Regular readers of this column have likely noticed that the doom and gloom stops here.
If yours truly wakes up in the morning and Pikes Peak is still there – albeit at times artfully shrouded in clouds – then it’s not yet the end of the world, and there’s no point in writing as if it were.
“Quite frankly, we need to quit panicking and get back to the basics,” said Greg Von Berg, managing principal at Waddell & Reed. “The Chinese symbol for ‘crisis’ is two symbols – one for danger and one for opportunity.”
In other words, it all depends on how one responds to a situation.
People are swayed by what he calls the “magazine cover effect.” Investors get “euphoric” when they read about the “seven hottest stocks to buy today,” Von Berg said. “They jump on the bandwagon – but they’re catching something at the end of a cycle, and oftentimes the stocks tank shortly after the article is written.”
He said investors ought to heed Warren Buffet’s advice about buying on fear and selling on excitement, which is “exactly the opposite of what our gut tells us to do.”
In Von Berg’s book, “Are There Cracks in Your Nest-Egg? A Quick and Easy Guide for Building and Preserving Wealth,” he wrote about human nature.
If, say, the pens you give to clients are normally $5 each, and they go on sale for 5 cents – “What would you do? Back up the truck and buy all you can afford. Now a couple of months go by, and you have given away all of your pens. … The store has a big For Sale banner … and the same pens are now $30 each. Would you buy more? Of course not. You would either find a different pen or wait until the price came back down. So here is my question. Why don’t you treat stock prices the same way?”
His point being that good asset allocation, and a portfolio that is regularly rebalanced, will “save you from yourself” and mitigate the “temporary hype” and the foolish temptation to buy stocks when they are expensive.
The value of a financial adviser (in the interests of full disclosure, Von Berg is a manager, not a financial adviser, and does not solicit business) is “the ability to hold people accountable to what they (clients) want.”
“Knowledge is a commodity – anybody can obtain it,” Von Berg said. “But what is not a commodity is the ability to coach. Too often in this type of economy, advisers stop calling clients because they don’t want to hear the panic – but this is the time when they really need to be calling, to help them remember the long-term strategy.”
One of his tips for saving and investing is to “reward yourself” with half of each raise you receive, and yes, you guessed it – invest the other half.
It sounds simple enough, but have you ever done it?
“Emotions and visceral reactions are the worst enemies of planning,” Von Berg said, and the only way to become financially secure is to spend less than you make and save and invest the rest – consistently – each month, no matter what else you would prefer to do with the money.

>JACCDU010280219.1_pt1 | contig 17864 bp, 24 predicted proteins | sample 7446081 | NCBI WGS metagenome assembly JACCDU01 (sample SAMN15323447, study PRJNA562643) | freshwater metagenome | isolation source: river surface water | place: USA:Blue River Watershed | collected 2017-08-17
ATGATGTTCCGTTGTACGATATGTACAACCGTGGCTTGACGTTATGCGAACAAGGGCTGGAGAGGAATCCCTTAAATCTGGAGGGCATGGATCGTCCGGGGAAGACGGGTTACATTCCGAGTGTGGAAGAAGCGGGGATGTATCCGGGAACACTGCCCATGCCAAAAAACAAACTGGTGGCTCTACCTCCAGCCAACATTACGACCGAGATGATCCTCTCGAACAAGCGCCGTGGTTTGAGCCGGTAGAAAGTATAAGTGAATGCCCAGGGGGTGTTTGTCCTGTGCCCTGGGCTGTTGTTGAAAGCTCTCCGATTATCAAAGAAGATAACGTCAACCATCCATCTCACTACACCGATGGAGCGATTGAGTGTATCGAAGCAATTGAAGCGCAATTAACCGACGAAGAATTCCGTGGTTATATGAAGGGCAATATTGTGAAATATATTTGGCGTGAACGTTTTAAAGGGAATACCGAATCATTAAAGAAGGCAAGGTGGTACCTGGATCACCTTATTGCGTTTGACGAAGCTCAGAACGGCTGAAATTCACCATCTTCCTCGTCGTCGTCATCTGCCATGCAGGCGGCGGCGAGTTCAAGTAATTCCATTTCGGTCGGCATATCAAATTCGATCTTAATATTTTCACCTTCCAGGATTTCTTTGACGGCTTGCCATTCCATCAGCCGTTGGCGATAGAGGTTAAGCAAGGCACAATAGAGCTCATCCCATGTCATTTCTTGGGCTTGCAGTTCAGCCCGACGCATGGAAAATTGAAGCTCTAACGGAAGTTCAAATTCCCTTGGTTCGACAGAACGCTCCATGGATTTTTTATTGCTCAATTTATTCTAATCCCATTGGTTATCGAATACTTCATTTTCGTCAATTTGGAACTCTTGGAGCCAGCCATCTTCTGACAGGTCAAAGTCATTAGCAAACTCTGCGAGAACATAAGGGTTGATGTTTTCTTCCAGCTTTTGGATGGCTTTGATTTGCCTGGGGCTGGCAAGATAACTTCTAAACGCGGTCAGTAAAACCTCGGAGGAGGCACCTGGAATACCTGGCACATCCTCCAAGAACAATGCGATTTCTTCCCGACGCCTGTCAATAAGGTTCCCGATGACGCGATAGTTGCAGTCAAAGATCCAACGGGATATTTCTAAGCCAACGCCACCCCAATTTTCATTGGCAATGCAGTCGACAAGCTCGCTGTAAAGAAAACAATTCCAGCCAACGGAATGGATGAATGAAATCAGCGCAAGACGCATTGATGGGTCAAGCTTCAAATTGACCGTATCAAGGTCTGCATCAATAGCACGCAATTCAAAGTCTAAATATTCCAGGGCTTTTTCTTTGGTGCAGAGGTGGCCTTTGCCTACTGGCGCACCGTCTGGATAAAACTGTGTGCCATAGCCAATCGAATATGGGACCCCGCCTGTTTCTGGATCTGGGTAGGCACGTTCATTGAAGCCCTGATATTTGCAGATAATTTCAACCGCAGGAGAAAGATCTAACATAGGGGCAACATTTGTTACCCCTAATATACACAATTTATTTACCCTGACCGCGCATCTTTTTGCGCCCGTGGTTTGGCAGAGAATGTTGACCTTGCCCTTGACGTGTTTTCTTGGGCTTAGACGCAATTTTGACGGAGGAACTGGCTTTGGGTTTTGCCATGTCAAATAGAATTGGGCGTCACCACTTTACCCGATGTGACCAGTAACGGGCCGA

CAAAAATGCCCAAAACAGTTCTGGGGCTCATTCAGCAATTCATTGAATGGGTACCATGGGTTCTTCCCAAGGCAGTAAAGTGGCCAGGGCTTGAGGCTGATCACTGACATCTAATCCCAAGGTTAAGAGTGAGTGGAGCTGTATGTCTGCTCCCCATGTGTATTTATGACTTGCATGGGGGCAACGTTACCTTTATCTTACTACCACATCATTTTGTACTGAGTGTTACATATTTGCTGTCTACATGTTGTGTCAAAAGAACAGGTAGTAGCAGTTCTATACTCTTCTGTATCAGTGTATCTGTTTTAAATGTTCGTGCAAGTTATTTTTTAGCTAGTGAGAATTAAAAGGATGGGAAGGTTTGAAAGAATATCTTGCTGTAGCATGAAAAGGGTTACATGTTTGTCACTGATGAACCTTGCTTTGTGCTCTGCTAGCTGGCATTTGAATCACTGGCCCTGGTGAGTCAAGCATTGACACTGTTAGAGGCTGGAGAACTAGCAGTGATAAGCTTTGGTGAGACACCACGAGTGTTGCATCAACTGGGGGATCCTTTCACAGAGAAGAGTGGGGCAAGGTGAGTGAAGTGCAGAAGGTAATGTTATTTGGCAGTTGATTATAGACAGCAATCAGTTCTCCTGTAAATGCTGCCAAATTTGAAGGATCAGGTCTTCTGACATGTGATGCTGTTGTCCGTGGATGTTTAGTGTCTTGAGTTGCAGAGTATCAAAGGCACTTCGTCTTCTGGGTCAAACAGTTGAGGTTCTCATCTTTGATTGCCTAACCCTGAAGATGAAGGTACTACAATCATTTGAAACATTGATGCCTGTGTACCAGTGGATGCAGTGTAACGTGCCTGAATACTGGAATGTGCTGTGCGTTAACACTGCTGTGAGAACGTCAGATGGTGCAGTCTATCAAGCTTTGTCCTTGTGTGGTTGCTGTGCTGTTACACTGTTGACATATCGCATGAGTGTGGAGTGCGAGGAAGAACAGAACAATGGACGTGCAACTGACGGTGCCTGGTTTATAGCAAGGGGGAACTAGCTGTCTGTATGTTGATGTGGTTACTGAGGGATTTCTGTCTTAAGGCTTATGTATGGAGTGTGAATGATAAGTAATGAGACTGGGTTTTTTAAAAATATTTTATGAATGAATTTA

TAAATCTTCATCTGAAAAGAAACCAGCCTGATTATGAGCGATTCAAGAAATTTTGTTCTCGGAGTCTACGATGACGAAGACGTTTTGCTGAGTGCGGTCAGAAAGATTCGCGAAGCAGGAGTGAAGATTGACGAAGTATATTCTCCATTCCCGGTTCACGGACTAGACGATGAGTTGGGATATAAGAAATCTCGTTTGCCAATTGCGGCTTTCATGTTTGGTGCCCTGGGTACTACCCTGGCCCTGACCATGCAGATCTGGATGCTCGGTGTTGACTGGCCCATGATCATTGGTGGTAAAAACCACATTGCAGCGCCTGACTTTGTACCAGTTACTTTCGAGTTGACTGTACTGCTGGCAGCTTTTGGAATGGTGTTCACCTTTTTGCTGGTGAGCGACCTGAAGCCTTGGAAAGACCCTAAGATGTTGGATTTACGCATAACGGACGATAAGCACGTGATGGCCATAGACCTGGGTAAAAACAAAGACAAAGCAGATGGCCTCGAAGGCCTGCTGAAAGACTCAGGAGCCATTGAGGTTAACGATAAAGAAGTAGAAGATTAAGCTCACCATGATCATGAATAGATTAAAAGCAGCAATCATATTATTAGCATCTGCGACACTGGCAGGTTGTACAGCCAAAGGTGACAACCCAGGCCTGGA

“Pay yourself first each month. Consider savings a fixed expense. ‘Budget’ does not have to be a dirty word,” he wrote. “Sure, it’s not as melodious as the words vacation or retirement, but it has the power to transform lives.”
Small investors become big investors, such as the woman who 20 years ago could only save $10 a month. But she faithfully saved it, and each time she got a raise, her adviser called her and reminded her to reward herself with half and invest the other half, and now she has an account worth $750,000.
And stay the course – buy low, sell high, save and invest each month – no matter what the headlines scream. (If you sell stock now, while it’s low, “you lock in your loss.”)
“The talking heads, media and Congress feed into people’s paranoia,” Von Berg said. “It becomes a vicious cycle. They’ll take good news and find the kernel of bad news hidden in it and lead with the bad news. “The fact that people can push one button on their computer and completely go cash has contributed to the volatility of the market. People would be much better investors if they lived on an island, with no phones or Internet and only checked the market once a month.”
And no discussion about financial planning would be complete without addressing insurance – not auto and homeowners, since most people already have those.
No, we’re talking about a need that, statistically, half of us will encounter, but we refuse to get insured for. But if it’s too “morbid” to even think about, just try actually living through a chronic illness – without insurance.
Unless your head has been buried in the brain-numbing sand, you are aware that the “cost of health care is going up faster than inflation, and the chances of needing long-term care are greater than one in two,” Von Berg wrote. “If you’re 65 now, and you end up needing long-term care – whether in-home nursing care or facility care – and if inflation in long-term care is only 5 percent between now and when you’re 83 – it would cost you roughly $18,000 per month for care. That will crush your nest egg. That will do far worse to your portfolio than the market has.”
And, of course, with continual advances in medicine, people are living longer and longer and could need a nest egg well beyond age 83.
Now is the time to look at your financial plan – and if you don’t have one, it’s time to create one – because only you can plan, invest and save for your own retirement.
Now about that island …